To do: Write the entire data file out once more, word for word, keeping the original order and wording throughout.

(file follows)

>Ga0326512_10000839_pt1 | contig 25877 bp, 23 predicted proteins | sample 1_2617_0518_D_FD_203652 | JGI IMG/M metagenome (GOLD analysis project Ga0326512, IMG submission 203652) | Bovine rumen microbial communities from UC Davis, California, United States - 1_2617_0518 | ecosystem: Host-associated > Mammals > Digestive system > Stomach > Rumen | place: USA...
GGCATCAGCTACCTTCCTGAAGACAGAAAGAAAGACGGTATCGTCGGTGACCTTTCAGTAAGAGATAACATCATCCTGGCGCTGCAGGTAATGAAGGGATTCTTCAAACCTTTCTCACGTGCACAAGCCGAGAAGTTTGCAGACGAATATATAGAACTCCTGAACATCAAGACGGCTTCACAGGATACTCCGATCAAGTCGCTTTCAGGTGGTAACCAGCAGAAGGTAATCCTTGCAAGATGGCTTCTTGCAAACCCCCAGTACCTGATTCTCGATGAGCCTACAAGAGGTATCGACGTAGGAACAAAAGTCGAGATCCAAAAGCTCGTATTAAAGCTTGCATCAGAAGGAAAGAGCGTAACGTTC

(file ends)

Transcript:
>Ga0326512_10000839_pt1 | contig 25877 bp, 23 predicted proteins | sample 1_2617_0518_D_FD_203652 | JGI IMG/M metagenome (GOLD analysis project Ga0326512, IMG submission 203652) | Bovine rumen microbial communities from UC Davis, California, United States - 1_2617_0518 | ecosystem: Host-associated > Mammals > Digestive system > Stomach > Rumen | place: USA...
GGCATCAGCTACCTTCCTGAAGACAGAAAGAAAGACGGTATCGTCGGTGACCTTTCAGTAAGAGATAACATCATCCTGGCGCTGCAGGTAATGAAGGGATTCTTCAAACCTTTCTCACGTGCACAAGCCGAGAAGTTTGCAGACGAATATATAGAACTCCTGAACATCAAGACGGCTTCACAGGATACTCCGATCAAGTCGCTTTCAGGTGGTAACCAGCAGAAGGTAATCCTTGCAAGATGGCTTCTTGCAAACCCCCAGTACCTGATTCTCGATGAGCCTACAAGAGGTATCGACGTAGGAACAAAAGTCGAGATCCAAAAGCTCGTATTAAAGCTTGCATCAGAAGGAAAGAGCGTAACGTTC